The hammer in question that was used here was a heavy iron forge hammer, a tool fit for working iron and swinging at demons both. But apart from it being physically made of good striking iron, there was nothing overtly special about it, it was nothing like the hammer of Thor or anything like that, it wasn’t even Tehlu’s own hammer to begin with since he borrowed it and until he picked it up it was just another tool for a simple craftsman to use. But when Tehlu chose to wield this tool in anger it acted as an extension of his own mighty hands.

Three times this son of God struck the blacksmith, once, twice, thrice! and the third blow sent Rengen to his knees sobbing and crying out in pain. But then Tehlu put aside the iron hammer and embraced the smith and told him of his new secret name whereupon these same hammering yet healing hands took away much, but not all, of the pain which he had inflicted on him and this was to be the pattern that followed suitf or everyone. This pain that remained might well be thought of as being directly attributed to the iron that caused it although we are not talking about smashed teeth and broken bones here like the results of the physical attack that we witness Aaron dishing out at the Waystone Inn. The power that Tehlu wielded was nothing so crass as that but instead the pain was all done via the art of naming.

We are told of Aleph that without the need for any hammer his touch and his naming prowess could turn a ruach into an angel with all that that entails and so the practice of a God renaming folk through hands and speech alone is already established in the books for his son to follow on in the family tradition. It seems likely to me that the addition of iron to the equation was mainly because of its unique power to hurt and banish any hidden demons.

Now three is a lucky number and since this entire process was all part of a master-plan to rename everyone in the world we can likely assume here that each hammer blow will tally up nicely with the three pieces of his subjects three-part names.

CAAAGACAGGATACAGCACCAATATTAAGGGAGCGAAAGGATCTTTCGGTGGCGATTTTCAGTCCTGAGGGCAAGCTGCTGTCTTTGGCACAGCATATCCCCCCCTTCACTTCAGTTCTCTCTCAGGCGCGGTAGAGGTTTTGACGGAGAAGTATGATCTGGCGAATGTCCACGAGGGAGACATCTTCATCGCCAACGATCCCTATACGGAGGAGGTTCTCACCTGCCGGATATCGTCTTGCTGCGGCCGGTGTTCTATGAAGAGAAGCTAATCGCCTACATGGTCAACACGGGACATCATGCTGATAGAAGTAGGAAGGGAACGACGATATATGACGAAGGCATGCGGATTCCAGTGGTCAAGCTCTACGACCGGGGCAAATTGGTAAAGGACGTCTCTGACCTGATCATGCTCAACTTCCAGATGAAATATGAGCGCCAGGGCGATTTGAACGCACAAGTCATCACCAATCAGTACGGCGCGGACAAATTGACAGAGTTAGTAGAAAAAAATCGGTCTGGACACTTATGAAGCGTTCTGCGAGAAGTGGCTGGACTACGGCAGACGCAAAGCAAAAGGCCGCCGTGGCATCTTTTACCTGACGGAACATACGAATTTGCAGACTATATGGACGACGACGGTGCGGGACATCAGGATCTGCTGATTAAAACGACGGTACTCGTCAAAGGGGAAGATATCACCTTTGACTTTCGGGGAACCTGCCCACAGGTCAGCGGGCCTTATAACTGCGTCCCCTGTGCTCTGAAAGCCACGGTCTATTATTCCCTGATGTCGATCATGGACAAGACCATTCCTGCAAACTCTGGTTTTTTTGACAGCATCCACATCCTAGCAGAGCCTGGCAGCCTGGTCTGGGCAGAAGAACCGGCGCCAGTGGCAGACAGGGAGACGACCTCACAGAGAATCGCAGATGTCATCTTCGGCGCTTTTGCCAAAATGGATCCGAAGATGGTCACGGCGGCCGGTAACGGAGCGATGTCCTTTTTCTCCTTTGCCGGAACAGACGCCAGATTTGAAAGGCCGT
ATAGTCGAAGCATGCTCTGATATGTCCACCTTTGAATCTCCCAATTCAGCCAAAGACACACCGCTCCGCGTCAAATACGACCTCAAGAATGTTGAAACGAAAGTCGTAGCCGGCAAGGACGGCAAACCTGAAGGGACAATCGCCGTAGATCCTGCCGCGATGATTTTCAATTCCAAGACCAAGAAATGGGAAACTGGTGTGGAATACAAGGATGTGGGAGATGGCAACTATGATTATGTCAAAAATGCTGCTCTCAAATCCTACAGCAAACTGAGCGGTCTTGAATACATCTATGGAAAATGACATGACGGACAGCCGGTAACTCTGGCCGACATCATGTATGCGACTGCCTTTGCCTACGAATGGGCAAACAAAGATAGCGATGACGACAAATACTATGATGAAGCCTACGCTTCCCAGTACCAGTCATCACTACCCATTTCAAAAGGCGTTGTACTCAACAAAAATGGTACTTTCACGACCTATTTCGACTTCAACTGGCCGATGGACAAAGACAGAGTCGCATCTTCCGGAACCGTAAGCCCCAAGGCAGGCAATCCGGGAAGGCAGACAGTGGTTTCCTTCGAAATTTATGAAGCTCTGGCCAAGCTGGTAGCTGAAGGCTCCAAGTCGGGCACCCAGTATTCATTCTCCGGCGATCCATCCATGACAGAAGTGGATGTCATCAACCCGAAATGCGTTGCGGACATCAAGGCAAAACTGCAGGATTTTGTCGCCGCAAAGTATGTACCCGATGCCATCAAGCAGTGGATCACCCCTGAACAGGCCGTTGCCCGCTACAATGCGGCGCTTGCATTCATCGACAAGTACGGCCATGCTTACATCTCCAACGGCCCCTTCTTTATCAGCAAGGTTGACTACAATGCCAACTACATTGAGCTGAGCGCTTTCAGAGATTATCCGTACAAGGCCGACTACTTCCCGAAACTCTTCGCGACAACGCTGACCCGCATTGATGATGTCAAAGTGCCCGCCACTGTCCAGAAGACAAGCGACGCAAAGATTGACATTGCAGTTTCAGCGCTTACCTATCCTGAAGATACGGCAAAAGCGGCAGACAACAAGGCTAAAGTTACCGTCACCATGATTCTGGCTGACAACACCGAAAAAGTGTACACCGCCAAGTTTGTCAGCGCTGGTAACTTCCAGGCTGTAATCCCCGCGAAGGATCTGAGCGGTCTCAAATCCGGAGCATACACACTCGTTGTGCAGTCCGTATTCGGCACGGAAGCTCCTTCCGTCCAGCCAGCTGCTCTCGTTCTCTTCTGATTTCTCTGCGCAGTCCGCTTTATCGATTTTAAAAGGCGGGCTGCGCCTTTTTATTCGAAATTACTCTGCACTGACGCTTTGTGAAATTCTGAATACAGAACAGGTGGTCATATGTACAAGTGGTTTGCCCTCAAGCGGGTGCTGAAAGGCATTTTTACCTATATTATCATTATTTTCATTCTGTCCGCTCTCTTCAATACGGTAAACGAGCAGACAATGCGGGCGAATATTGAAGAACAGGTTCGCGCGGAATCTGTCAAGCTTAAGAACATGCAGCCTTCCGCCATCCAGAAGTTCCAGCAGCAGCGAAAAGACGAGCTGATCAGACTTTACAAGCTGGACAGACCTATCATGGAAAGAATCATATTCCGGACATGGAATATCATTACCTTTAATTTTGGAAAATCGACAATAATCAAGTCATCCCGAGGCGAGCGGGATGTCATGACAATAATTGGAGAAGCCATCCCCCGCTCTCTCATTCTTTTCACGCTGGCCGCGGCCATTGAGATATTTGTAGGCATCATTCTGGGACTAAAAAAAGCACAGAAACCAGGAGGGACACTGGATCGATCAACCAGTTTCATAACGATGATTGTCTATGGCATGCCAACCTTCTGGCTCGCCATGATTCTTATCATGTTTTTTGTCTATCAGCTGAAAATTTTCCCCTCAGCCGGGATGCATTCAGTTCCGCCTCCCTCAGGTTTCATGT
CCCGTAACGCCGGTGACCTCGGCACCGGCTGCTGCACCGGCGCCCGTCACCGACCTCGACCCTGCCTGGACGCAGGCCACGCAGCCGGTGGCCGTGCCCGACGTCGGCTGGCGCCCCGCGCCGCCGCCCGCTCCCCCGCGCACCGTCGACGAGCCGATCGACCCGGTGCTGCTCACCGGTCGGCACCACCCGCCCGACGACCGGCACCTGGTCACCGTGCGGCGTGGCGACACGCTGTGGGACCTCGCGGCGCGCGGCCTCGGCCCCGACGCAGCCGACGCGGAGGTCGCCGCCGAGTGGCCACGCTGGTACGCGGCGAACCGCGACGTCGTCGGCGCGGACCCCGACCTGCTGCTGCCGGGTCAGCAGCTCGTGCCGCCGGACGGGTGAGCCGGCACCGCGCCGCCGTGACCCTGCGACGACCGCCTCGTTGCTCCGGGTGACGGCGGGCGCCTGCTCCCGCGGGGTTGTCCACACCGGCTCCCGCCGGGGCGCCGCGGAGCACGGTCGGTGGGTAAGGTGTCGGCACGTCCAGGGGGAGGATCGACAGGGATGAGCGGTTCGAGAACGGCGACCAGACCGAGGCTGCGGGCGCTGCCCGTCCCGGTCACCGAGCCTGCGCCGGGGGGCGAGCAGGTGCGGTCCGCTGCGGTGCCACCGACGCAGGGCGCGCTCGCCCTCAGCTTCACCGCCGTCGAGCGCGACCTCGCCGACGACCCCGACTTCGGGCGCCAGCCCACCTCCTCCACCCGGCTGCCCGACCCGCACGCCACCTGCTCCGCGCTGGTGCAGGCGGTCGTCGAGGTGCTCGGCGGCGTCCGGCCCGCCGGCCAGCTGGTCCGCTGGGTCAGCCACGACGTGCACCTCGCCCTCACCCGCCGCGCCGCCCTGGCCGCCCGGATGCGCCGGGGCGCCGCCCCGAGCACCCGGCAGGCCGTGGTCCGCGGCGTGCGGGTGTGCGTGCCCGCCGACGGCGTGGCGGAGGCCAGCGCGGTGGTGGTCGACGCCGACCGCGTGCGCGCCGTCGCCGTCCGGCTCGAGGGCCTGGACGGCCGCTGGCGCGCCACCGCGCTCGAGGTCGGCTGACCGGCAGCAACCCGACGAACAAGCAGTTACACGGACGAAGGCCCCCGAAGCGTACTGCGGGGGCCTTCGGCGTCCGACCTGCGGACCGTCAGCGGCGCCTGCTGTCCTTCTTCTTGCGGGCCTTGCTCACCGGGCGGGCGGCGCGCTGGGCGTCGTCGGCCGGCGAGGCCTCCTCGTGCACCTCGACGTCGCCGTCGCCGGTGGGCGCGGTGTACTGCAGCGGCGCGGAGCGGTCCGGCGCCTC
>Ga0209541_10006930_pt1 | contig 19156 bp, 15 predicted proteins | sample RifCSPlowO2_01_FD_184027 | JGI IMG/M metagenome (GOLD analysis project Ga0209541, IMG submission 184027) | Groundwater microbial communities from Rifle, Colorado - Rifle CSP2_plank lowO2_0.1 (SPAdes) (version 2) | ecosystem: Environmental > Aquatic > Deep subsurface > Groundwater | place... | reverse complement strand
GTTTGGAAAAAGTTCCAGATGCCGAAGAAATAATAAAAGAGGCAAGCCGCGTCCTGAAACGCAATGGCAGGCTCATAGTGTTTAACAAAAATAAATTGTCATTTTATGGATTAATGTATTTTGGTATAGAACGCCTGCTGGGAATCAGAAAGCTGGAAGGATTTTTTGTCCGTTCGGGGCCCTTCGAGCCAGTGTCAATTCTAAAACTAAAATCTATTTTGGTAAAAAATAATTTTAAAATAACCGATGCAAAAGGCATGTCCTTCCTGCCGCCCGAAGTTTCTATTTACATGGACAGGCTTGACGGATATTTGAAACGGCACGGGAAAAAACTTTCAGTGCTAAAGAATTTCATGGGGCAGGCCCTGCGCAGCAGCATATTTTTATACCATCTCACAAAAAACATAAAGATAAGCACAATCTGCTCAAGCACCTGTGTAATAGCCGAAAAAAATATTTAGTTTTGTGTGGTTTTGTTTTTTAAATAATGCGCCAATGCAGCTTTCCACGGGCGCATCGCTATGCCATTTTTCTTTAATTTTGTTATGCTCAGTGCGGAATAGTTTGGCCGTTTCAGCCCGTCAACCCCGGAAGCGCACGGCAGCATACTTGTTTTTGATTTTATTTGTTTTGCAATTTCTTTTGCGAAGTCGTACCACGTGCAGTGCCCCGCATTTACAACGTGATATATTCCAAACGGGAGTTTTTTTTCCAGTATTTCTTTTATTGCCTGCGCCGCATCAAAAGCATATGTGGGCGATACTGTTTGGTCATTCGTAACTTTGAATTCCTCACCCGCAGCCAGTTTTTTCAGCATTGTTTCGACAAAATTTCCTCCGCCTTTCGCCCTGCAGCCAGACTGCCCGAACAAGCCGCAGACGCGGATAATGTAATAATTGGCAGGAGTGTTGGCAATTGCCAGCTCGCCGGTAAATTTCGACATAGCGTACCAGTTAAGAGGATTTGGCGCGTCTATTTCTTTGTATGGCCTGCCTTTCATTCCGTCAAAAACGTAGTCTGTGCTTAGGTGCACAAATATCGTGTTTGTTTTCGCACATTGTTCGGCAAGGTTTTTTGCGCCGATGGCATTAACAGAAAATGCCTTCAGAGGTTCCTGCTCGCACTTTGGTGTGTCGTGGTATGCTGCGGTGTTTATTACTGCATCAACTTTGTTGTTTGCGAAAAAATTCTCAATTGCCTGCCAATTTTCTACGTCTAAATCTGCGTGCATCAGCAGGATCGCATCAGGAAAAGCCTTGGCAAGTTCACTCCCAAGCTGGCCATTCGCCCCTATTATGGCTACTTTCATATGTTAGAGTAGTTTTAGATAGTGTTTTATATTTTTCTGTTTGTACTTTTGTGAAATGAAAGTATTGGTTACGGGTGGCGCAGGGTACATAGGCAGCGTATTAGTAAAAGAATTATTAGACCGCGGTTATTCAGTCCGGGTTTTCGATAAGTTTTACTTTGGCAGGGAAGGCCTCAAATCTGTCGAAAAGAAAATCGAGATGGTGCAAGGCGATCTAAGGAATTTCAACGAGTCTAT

‘That is my name. Vashet. The hammer. The clay. The spinning wheel.’ She pronounced her name three seperate ways, each with it’s own cadence. ‘I am that which shapes and sharpens or destroys.’

Vashet is called ‘the hammer’ among the Adem because this nick-name fits her perfectly when it comes to describing exactly what she is, a teacher who decides whether someone is good iron worth striking or not. Lord Tehlu is the teacher today and ‘that which shapes and sharpens or destroys’ is a pretty good description of what any hammer would be when used as a physical extension of the hands of this Master Artificer. God (as Aleph) was the first to discover the names of all things and so all things were his to command. Knowing the longname of iron was just one of his many powers but iron is the name which was best suited to the task of dealing with demons. Names are the true building blocks of life and the allegory of a physical hammer doing the dirty work of God is simply how mankind rationalised this story when in all actuality it was the Name of iron that was being used here to make omnipotent bindings between men and matter.

Of blood and iron.

The changing of longnames is a very dangerous thing to do and forcing of such a change upon another will be even more so. It would be reasonable to assume that since the blacksmith was used to handling iron daily and was not himself being possessed by a demon in disguise then most of the power used in this renaming process would have come from Tehlu himself and that the iron he was holding simply acted as a conduit for his own desire. He broke the undesirable parts of his subject’s old name away, shaped it to his new desire and what was left (now with added iron!) became Wereth, the forger of the path. A name that will both define him for what he is and possibly protect him from the any future demonic possessions.